Palestina visit april 14 - 28, 2002
Message April 15, 2002
Activists from Amsterdam in Palestine
An initiative was launched from the Autonoom Centre in Amsterdam to form a delegation of five activists to visit Palestine between 14 - 28 April. The delegation members try to report back daily to the media and other interested parties via their support group in Amsterdam. What follows is their first written report, following an account of their impressions from the vicinity of Jenin in the current affairs programme NOVA.
Arrival Sunday night 14 April 2002
After an extra security check on Eilat Airport we flew in to the airport of Tel Aviv. Fortunately, getting into the country was not difficult and an acquaintance was waiting for us. We arrived in Sakhnin, a Palestinian village in Galilee in the north of Israel at 23.00 hours.
On the motorway we were immediately confronted with expressions of nationalism in the form of Israeli flags on cars and lampposts. The scores of trucks for tank transports we passed were the only visible signs of the war raging a few kilometres down the road.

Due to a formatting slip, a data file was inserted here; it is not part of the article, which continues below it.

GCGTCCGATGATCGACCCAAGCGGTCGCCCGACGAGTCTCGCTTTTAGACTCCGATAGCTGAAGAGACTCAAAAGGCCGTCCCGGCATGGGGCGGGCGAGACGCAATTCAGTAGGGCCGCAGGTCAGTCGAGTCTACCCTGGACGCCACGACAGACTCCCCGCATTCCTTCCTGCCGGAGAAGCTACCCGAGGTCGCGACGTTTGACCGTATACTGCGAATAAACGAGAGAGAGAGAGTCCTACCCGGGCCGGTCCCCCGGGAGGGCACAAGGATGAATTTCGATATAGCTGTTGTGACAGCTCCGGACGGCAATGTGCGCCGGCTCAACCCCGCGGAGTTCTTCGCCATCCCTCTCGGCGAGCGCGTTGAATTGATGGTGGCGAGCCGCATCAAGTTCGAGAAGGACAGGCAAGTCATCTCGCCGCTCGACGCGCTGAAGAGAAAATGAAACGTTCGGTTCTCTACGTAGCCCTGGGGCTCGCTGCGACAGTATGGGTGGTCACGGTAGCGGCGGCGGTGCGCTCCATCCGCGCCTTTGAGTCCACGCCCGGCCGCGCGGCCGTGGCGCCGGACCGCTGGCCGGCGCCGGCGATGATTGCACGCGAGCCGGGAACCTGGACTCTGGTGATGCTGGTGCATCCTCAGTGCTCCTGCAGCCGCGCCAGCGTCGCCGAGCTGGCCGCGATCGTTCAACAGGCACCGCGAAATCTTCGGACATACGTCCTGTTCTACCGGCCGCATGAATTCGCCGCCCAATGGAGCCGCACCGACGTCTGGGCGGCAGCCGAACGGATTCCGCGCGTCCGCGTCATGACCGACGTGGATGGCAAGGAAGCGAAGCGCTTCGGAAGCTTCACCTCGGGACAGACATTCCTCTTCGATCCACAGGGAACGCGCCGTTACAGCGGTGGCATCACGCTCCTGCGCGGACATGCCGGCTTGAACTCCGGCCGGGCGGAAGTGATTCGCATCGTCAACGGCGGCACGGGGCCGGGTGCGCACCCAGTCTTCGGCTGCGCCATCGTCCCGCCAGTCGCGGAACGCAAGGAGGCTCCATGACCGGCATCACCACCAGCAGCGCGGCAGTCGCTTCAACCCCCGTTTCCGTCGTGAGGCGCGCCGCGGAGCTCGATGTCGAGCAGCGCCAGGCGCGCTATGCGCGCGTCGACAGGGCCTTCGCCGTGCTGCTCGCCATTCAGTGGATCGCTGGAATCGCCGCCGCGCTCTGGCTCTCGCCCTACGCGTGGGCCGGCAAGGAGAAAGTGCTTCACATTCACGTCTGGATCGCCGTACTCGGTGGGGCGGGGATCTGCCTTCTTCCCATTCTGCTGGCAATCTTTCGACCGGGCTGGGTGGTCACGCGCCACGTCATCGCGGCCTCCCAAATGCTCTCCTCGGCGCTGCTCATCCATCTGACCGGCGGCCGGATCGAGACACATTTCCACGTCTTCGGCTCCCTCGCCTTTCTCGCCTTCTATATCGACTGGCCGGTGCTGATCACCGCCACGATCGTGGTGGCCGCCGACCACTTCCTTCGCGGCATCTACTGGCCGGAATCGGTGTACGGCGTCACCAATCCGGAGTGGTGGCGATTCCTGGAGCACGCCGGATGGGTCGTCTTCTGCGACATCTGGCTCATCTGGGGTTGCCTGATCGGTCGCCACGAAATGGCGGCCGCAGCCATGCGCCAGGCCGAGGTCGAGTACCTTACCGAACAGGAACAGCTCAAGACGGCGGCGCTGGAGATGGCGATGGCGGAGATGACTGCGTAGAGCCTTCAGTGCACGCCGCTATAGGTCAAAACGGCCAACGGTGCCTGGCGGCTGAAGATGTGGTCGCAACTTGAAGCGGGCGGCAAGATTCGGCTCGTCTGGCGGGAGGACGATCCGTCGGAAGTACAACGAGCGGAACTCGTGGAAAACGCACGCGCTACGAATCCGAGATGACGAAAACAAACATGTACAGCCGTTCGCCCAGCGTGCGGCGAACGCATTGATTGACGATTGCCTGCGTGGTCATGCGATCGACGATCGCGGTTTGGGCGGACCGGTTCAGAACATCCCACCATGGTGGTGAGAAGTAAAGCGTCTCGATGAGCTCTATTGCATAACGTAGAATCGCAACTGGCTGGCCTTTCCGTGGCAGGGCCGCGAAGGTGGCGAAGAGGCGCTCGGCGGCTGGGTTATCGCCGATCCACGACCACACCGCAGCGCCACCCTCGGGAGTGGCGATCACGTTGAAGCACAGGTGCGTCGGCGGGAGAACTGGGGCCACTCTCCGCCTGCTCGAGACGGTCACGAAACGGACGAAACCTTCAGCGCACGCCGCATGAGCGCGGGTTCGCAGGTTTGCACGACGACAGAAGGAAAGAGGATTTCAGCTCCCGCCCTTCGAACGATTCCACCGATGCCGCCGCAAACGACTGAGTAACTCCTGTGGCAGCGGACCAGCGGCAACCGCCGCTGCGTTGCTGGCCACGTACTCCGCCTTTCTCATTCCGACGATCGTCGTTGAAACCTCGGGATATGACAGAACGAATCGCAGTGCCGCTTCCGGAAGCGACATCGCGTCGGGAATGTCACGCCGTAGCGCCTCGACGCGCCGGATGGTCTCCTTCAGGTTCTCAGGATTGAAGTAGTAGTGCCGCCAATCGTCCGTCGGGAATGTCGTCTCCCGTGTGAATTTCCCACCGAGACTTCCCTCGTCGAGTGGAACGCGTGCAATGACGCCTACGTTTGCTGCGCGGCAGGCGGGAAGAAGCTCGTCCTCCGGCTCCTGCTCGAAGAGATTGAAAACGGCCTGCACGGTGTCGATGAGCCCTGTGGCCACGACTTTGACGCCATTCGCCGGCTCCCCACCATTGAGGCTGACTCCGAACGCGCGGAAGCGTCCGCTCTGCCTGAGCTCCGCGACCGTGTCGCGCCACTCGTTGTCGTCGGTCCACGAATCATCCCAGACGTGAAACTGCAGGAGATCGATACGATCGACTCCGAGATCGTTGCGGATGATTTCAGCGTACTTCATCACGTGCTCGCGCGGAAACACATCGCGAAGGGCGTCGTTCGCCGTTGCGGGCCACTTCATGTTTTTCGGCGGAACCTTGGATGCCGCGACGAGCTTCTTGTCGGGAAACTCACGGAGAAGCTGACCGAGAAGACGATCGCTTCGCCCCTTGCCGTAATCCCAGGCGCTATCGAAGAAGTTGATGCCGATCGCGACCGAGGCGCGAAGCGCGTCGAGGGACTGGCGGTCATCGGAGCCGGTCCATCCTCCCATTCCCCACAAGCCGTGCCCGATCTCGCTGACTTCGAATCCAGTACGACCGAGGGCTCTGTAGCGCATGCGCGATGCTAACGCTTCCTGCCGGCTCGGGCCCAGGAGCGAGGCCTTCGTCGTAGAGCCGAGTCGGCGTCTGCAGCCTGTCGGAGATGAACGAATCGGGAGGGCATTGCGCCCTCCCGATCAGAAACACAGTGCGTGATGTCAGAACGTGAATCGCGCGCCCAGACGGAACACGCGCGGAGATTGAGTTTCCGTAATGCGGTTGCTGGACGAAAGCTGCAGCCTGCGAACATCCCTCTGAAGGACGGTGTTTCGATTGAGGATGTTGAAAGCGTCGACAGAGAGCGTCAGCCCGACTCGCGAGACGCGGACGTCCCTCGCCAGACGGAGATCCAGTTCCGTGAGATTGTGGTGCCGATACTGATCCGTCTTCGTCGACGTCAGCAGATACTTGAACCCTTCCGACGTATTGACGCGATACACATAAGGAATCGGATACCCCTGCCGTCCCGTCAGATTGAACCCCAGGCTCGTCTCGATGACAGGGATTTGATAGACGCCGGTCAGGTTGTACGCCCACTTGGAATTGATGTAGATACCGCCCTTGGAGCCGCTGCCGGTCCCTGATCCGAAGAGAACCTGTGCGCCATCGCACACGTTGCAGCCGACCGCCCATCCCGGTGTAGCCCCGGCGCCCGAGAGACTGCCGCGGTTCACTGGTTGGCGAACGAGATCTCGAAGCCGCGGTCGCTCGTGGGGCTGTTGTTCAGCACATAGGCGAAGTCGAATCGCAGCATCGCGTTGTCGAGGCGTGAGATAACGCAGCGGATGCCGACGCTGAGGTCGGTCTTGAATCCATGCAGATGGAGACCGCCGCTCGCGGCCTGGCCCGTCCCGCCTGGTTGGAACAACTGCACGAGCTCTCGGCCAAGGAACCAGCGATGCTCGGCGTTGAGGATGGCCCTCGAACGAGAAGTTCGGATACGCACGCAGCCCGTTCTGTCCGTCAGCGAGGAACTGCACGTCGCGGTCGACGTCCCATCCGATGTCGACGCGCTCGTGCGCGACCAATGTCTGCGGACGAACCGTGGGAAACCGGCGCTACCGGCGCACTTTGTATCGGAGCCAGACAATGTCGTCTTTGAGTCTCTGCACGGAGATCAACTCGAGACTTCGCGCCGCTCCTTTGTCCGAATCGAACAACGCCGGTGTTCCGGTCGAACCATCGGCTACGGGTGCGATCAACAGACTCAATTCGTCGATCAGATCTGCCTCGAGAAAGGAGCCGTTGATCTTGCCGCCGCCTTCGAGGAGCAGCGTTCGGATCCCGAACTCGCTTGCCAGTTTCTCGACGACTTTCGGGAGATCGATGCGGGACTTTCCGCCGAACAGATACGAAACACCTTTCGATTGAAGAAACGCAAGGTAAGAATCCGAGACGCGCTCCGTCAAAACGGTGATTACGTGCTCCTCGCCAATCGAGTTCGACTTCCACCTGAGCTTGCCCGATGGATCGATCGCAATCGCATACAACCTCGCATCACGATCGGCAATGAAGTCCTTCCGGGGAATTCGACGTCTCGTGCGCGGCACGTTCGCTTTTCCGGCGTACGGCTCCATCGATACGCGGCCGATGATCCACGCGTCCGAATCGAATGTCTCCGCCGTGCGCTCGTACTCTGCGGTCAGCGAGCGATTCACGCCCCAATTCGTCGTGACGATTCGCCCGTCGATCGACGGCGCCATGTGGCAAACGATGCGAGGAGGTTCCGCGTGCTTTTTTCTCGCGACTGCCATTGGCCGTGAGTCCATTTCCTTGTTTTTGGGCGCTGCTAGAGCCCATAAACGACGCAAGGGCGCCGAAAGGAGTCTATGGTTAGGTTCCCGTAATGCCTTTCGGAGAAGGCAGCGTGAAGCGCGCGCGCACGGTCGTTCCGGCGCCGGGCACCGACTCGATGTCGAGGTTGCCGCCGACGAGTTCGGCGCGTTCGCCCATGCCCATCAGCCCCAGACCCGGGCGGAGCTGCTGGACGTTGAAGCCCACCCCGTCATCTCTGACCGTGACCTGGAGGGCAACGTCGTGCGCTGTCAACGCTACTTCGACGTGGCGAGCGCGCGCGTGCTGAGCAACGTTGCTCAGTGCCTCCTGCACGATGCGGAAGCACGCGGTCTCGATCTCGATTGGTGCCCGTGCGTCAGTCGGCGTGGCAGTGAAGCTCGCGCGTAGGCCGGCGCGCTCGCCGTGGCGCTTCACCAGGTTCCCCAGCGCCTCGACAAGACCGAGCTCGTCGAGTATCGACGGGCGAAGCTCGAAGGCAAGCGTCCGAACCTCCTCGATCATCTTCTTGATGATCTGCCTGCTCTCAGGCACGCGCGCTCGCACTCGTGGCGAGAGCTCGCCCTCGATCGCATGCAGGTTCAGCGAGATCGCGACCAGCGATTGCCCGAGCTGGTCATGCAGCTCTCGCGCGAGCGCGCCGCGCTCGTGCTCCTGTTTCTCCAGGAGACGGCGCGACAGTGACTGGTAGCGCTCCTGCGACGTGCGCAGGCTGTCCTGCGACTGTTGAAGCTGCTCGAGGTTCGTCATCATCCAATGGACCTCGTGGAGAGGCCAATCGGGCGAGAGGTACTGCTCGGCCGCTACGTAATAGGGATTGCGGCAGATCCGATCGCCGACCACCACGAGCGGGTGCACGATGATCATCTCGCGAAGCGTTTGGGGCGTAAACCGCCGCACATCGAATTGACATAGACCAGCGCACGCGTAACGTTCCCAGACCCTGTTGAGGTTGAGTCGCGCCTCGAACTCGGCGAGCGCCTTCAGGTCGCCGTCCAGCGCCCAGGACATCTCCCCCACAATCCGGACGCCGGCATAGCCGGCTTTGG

Palestinian villages in Israel
We are staying in Sakhnin, a Palestinian village of some 25.000 inhabitants in the north of Israel. Like other Palestinian villages, this village too is surrounded by Israeli settlements. Through the introduction of new regulations, more and more tracts of land and property were expropriated from the Palestinians over the years, and often Israeli settlements were erected on the land thus acquired. There is virtually no contact between the inhabitants of the Palestinian villages and the inhabitants of the settlements. The infrastructure in the Palestinian villages is poor and maintenance is long overdue, while the infrastructure in the Israeli settlements is perfect. An excellent example is the street lighting in Sakhnin in comparison with street lighting in the settlements. The Israeli government has drawn a new boundary between Sakhnin and the adjoining settlement. The house where we are staying has been issued with a demolishing order. The boundary crosses straight through houses. A legal battle is now being fought, after a large group of people managed to stall demolition. In fact, one might say that the settlement policy in the occupied territories also holds the Palestinian villages within Israel in its grip, albeit in a somewhat more detailed form.
Collection of goods